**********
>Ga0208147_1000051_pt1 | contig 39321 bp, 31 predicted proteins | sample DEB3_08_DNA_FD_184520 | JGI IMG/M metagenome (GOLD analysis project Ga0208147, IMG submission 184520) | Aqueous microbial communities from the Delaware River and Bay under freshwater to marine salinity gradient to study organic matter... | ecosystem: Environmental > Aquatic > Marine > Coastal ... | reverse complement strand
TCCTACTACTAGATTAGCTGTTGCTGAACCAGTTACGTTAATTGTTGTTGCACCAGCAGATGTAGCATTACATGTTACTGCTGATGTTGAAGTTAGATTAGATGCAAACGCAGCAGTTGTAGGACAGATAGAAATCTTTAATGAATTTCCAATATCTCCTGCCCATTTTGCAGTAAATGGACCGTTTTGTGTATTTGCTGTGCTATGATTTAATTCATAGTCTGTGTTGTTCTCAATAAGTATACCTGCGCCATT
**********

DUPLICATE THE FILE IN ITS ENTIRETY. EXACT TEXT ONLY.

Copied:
>Ga0208147_1000051_pt1 | contig 39321 bp, 31 predicted proteins | sample DEB3_08_DNA_FD_184520 | JGI IMG/M metagenome (GOLD analysis project Ga0208147, IMG submission 184520) | Aqueous microbial communities from the Delaware River and Bay under freshwater to marine salinity gradient to study organic matter... | ecosystem: Environmental > Aquatic > Marine > Coastal ... | reverse complement strand
TCCTACTACTAGATTAGCTGTTGCTGAACCAGTTACGTTAATTGTTGTTGCACCAGCAGATGTAGCATTACATGTTACTGCTGATGTTGAAGTTAGATTAGATGCAAACGCAGCAGTTGTAGGACAGATAGAAATCTTTAATGAATTTCCAATATCTCCTGCCCATTTTGCAGTAAATGGACCGTTTTGTGTATTTGCTGTGCTATGATTTAATTCATAGTCTGTGTTGTTCTCAATAAGTATACCTGCGCCATT